Filter coffee has been around longer than espresso and is actually more popular in some parts of the world. Here in Australia, while espresso will be our coffee method of choice for the foreseeable future. There are some compelling reasons to consider adding filter coffee to the menu.

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What is Filter Coffee?

The name can be a little confusing. Virtually every type of coffee is filtered in one way or another - including espresso. ‘Filter Coffee’ is often used to describe a range of different devices like Pourover, Aeropress, Chemex, Batch Brew and plenty more. Another way to describe this category is 'low-pressure brewing', because that's the one difference they all have compared to an espresso machine. The other difference is strength.

A typical espresso has a ratio of around 1:2 parts coffee to water while filter coffee sits around 1:16 parts coffee to water. In terms of flavour. compared to espresso, the mouthfeel of filter coffee is less ‘thick’ and the flavours are more subtle & detailed.

Why bother with Filter Coffee in a Cafe?

There are a number of reasons to consider adding filter coffee options to the menu.

1. Point of difference

Having a unique offer can set you apart from your competition, helping to bring in new customers.

2. Speed of service

Having a couple of liters of batch brew ready can help during busy periods. Convert some of your long black drinkers or people who can't drink dairy or alternative milks and they can essentially jump the queue.

3. Get excited about coffee again

Finding and keeping good baristas is hard to do. Keeping the coffee offering fresh and interesting is a vital part of why they love their job.

Choosing the right coffee

Filter brewing is the perfect way to experience all the subtle flavours of a high-quality single origin coffee. The type of origin is up to you, personally I love the variety of coffees available and spectrum of flavours. Whether it is the crisp, clean sweetness of a Colombian coffee or the deep, fruit flavours of a Natural-process Ethiopian - it’s the differences that make it interesting. With roasting, most people (me included) prefer a lighter ‘filter’ roast coffee as it emphasises the sweetness and acidity of the coffee. Many people find that darker roasts can turn out bitter and smoky as filter. However, if you like to add milk or prefer a bit of kick then by all means, go to the dark side, I hear they have cookies.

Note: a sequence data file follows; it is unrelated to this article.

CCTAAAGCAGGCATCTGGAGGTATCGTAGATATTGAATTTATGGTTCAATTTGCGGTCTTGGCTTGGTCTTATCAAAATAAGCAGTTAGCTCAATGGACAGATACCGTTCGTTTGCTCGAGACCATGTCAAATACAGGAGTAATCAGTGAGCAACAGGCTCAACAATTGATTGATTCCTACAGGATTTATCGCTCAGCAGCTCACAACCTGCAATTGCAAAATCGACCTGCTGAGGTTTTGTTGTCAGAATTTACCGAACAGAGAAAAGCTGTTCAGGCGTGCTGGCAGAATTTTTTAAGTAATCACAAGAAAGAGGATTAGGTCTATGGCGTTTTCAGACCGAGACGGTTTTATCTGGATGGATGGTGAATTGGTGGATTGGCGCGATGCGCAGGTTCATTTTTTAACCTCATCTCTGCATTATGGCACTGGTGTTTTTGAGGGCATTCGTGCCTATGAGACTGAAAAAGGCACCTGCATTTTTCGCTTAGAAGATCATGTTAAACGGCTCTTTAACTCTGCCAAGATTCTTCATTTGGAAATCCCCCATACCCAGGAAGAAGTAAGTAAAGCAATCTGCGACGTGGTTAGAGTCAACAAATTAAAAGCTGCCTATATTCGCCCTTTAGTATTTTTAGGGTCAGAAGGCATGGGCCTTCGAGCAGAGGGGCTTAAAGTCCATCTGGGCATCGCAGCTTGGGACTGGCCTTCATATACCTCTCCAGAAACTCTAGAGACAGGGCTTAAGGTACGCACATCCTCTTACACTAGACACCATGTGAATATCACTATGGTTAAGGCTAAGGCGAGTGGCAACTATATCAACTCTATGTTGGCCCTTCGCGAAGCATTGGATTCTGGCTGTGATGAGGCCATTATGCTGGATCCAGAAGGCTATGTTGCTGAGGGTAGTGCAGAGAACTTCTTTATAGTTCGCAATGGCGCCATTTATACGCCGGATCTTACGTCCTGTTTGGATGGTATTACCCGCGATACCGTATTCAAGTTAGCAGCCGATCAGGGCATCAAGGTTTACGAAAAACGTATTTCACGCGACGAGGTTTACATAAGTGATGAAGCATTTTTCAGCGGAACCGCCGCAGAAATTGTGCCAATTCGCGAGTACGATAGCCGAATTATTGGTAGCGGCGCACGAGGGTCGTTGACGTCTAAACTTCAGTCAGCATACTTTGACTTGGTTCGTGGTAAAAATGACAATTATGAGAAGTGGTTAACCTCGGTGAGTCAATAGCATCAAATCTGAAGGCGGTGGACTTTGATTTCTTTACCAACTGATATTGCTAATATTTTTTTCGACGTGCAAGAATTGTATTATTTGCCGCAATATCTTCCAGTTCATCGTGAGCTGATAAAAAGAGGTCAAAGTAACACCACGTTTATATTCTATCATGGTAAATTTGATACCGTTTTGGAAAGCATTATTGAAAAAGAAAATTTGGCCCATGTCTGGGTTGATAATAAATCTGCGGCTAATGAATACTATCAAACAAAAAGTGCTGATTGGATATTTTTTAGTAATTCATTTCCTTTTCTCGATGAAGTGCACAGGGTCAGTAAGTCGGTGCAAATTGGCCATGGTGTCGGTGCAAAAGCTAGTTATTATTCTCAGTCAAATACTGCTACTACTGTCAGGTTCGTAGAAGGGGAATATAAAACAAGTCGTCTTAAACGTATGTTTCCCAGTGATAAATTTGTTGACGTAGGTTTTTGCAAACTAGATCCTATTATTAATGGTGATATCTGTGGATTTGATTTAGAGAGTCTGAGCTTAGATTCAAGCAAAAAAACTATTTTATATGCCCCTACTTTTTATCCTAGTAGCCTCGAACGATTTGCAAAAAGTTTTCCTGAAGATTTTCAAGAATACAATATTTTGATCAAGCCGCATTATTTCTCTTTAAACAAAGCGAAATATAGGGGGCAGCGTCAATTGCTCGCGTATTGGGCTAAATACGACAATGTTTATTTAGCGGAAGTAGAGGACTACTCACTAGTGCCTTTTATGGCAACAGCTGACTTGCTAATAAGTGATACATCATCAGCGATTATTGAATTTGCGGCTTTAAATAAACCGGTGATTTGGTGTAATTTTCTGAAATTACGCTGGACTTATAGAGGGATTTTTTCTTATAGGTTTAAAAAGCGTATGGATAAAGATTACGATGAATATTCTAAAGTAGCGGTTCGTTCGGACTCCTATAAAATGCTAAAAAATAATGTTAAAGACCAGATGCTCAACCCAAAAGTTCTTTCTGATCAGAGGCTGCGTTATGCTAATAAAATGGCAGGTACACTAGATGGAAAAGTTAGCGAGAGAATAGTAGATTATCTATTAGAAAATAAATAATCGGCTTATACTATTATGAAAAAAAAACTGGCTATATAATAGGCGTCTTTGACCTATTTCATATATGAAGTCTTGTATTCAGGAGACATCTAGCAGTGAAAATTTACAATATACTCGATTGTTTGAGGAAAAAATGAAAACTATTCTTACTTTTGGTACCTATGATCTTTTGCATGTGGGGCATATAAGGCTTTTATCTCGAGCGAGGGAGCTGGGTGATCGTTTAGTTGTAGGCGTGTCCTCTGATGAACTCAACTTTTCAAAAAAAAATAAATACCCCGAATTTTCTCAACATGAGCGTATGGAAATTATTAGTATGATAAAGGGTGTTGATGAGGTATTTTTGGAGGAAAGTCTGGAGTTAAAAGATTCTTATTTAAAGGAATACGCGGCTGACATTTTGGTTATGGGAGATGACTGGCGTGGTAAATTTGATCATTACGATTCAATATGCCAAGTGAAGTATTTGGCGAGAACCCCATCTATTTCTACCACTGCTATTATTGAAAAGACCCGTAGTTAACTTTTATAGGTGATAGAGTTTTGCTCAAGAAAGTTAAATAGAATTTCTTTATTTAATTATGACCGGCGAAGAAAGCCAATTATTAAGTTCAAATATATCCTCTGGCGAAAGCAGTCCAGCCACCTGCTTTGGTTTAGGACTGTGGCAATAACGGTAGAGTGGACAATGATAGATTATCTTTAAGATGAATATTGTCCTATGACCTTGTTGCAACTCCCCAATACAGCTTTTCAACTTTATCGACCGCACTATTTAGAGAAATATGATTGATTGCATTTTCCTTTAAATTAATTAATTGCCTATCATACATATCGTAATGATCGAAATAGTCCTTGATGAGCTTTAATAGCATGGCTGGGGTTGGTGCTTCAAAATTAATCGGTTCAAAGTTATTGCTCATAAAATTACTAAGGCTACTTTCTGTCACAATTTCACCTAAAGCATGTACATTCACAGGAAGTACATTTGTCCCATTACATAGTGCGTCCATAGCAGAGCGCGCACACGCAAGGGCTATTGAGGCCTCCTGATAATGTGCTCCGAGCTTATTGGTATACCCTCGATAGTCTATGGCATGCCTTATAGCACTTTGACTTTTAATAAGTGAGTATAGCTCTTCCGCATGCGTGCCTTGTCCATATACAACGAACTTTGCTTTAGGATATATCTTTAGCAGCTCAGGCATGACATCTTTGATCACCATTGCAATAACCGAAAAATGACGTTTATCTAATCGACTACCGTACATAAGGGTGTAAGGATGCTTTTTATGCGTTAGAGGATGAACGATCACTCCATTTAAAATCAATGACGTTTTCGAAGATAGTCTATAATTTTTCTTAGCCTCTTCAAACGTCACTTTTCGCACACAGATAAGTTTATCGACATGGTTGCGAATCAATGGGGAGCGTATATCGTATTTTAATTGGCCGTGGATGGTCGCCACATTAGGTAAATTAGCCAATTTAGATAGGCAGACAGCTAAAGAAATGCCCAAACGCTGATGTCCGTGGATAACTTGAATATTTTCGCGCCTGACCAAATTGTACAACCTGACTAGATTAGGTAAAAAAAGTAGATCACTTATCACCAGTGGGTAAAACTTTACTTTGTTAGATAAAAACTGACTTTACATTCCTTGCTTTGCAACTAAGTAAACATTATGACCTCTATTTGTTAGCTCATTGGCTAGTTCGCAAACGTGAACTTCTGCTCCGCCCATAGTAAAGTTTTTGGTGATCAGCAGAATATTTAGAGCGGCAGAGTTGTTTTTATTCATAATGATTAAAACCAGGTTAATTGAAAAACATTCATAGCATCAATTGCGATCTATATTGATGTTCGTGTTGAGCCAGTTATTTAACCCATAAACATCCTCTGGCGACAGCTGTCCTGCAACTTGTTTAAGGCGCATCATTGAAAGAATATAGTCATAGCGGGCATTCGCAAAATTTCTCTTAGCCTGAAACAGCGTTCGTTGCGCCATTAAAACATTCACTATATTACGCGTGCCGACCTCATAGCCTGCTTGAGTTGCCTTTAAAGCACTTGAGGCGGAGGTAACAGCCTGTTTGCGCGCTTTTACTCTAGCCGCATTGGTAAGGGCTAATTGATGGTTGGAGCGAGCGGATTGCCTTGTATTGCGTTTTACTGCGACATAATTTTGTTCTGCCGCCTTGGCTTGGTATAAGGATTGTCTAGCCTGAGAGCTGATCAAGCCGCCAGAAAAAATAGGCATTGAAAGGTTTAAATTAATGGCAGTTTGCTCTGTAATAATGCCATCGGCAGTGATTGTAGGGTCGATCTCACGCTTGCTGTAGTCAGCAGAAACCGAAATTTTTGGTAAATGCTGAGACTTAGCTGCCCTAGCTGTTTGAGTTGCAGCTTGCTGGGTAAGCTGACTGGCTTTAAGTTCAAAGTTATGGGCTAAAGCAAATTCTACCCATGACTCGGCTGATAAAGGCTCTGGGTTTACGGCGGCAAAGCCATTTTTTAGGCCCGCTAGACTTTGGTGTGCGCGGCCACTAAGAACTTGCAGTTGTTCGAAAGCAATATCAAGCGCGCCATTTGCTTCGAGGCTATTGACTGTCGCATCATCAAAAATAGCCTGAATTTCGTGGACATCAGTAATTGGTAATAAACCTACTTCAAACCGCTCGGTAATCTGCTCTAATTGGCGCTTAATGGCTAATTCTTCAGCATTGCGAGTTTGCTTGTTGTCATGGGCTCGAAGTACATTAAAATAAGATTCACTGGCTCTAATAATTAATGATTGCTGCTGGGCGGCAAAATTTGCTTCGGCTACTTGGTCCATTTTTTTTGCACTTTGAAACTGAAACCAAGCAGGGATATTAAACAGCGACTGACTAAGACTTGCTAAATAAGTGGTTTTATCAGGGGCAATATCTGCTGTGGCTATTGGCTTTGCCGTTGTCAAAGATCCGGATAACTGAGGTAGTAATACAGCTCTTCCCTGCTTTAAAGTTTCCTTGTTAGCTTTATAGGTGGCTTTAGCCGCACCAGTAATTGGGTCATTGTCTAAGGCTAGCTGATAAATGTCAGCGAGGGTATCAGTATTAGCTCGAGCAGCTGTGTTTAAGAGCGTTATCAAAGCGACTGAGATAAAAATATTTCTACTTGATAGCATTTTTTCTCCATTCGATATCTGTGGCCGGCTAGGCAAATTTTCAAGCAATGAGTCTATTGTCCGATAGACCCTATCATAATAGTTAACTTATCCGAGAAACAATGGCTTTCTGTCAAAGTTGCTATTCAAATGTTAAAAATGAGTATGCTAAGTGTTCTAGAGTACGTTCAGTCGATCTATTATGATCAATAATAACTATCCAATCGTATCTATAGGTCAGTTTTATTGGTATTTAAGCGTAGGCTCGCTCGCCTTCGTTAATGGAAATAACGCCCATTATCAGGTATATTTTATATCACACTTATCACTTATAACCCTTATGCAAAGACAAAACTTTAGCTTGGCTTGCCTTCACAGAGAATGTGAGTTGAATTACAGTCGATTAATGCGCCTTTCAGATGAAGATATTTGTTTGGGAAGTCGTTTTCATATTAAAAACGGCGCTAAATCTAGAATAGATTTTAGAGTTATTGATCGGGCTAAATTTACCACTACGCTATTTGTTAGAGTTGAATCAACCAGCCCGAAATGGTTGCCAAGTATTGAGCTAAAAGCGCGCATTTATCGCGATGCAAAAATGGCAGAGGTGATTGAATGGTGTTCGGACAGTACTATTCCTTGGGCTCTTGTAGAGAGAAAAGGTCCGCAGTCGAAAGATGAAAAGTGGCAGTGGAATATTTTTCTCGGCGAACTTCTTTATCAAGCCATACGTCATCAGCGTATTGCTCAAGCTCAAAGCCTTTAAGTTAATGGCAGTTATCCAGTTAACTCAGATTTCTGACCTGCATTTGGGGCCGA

filter light roast coffee beans on bench
Filter Roast (light)

Professional Equipment: the options

Automated (Batch Brewing)

(Faster / More Consistent / Less Flexible)

These look like the brewers you see in every classic American sitcom, but don't be fooled. With quality equipment, and the right coffee you can make some seriously delicious coffee. Batch brewers range from small, domestic units that only have one setting up to large, more advanced units that have more options and capacity. These can be far more consistent that the manual filter coffees while still providing great quality. They also hold ‘batch’ quantities that you can keep temperature stable and have ready to go when the rush is on. For most cafes, we recommend they start with a small batch brewer like the Technivorm Moccamaster. 

moccamaster batch brewer

Manual Brewing

(Slower / Less Consistent / More Flexible)

Manual filter methods can work in a busy cafe environment although it’s not easy. Getting a pour over order in the middle of a morning rush can throw a spanner in the works, so considering workflow and staffing is important. Another thing to think about is customer expectations. Some people are happy to wait for a filter coffee, others might not. Bear in mind, with any of these manual methods, you will also need a kettle with an adjustable temperature control - like the brewista smartpour.

Some recommendations:

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clever coffee dripper aeropress V60 filter coffee brewer
Clever Dripper Aeropress Hario V60


No, I’m afraid your espresso grinder is not going to give you good results for Filter Coffee. Unless you’re lucky enough to have a deli grinder already, you will need to get hold of something that can provide a wider range of grind sizes than a typical espresso grinder. For home use, hand grinders can work well too and cost a fraction of the price. Some recommendations:
Starting out Next Step
Baratza Forte Grinder mahlkonig ek43
Baratza Forte Mahlkonig EK43

Let’s Get Brewing

Click the link below for our printable guide to brewing using the Moccamaster brewer. For most cafes, we think the most practical place to start is with a small batch brewer like this. The ratios for coffee and water in this guide will work for most devices, however the method here is specifically written for this brewer.

Download Batch Brew Recipe Sheet (pdf)